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Old 05-03-2014, 12:38 AM   #21
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Sounds like you're not going to be wheeling much. So if you're going to lock it, only need to do one. Better to do the rear since it's a D44, but you'll want a selectable. Don't lock the D30.
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Old 05-03-2014, 09:09 AM   #22
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Not sure what you mean by "selectable", ARB air locker, Eaton electric or TruTrac?

Also if I get the ARB or Eaton does the diff basically become an open diff when it's not engaged and is that a concern either way since it's a DD? Or should the ARB / Eaton go in the front an put a TruTrac in the rear? Or for the money of an ARB / Eaton should I just put TruTrac's front and rear?

Or am I just over thinking this and in my situation it's overkill? I don't want to spend a ton of money but want it done right and don't want to spend it twice.
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Old 05-03-2014, 09:21 AM   #23
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I have the eaton and it rocks . I have no experience with the others but have heard nothing bad about them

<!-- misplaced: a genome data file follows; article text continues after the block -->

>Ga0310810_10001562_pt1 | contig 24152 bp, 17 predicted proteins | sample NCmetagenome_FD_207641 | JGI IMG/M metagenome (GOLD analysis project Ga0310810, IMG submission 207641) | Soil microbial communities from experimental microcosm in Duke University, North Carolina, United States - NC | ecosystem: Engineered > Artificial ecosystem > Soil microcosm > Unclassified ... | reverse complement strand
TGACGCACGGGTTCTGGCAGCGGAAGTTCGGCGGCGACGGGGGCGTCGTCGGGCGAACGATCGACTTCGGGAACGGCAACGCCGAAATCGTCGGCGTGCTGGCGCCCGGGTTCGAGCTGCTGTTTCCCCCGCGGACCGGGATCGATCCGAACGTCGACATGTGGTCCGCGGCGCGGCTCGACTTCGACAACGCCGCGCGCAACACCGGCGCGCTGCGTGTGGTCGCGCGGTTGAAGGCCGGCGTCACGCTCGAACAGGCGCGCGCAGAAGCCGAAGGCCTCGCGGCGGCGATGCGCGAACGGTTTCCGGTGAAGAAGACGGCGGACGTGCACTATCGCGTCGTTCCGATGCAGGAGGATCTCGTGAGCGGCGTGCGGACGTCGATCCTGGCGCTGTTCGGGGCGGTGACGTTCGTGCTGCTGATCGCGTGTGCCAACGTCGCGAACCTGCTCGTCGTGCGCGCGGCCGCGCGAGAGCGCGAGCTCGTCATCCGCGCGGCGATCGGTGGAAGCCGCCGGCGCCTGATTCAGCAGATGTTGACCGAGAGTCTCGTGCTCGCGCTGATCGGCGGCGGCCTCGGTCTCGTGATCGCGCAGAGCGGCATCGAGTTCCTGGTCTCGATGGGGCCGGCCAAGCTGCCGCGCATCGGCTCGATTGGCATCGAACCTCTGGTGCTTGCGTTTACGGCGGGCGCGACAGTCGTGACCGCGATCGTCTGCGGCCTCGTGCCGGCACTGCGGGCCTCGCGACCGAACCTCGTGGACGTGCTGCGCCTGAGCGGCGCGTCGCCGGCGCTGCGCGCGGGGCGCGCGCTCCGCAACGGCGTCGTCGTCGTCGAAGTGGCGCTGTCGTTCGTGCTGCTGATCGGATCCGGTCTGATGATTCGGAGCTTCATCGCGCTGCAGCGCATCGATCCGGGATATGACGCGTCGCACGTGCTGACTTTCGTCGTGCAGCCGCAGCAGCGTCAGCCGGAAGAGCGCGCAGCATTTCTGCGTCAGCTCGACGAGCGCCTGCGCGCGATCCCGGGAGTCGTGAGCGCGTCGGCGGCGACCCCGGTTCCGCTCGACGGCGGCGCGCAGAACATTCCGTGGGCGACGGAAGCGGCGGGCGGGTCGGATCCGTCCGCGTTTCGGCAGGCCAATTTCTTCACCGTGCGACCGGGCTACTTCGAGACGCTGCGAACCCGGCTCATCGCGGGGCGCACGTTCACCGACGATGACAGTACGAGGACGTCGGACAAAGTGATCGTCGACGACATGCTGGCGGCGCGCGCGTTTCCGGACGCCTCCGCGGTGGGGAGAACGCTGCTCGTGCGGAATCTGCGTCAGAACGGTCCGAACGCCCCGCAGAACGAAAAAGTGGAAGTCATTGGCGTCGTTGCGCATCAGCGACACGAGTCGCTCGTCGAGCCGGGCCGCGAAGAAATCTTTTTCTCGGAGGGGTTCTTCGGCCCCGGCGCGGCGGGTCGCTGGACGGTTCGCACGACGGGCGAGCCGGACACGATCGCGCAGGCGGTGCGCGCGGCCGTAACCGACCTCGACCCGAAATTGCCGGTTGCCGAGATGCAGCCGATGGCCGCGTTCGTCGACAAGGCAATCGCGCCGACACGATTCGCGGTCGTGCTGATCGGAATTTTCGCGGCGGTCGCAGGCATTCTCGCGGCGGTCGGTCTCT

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Old 05-03-2014, 10:52 AM   #24
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I have an ARB in my rear, hands down the best. it does require an air source though. So for someone that isn't going to be wheeling as much, I'd go with the Eaton.

Any selectable will work as an open diff until you activate it.
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Old 05-03-2014, 07:07 PM   #25
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So the smaller the ratio, the better the fuel economy, the greater the number, the better the torque.......right?
Actually, no. It's not quite that simple. There are other factors. If you drive in the city (frequent stop and go, avg. <50mph) or if it is very hilly where you live, then 4.88s will almost certainly net you higher mpg. It'll definitely net you more low-end torque. On the other hand if you're setting your cruise control at 70 on mostly flat lands then 4.10s or possibly 3.73s will net you higher mpg as well as more high-end torque (in the upper rpm range) - so long as your transmission is not hunting, meaning downshifting constantly, which kills mileage. You also have to consider wind-drag, increased mass and friction of wider tires.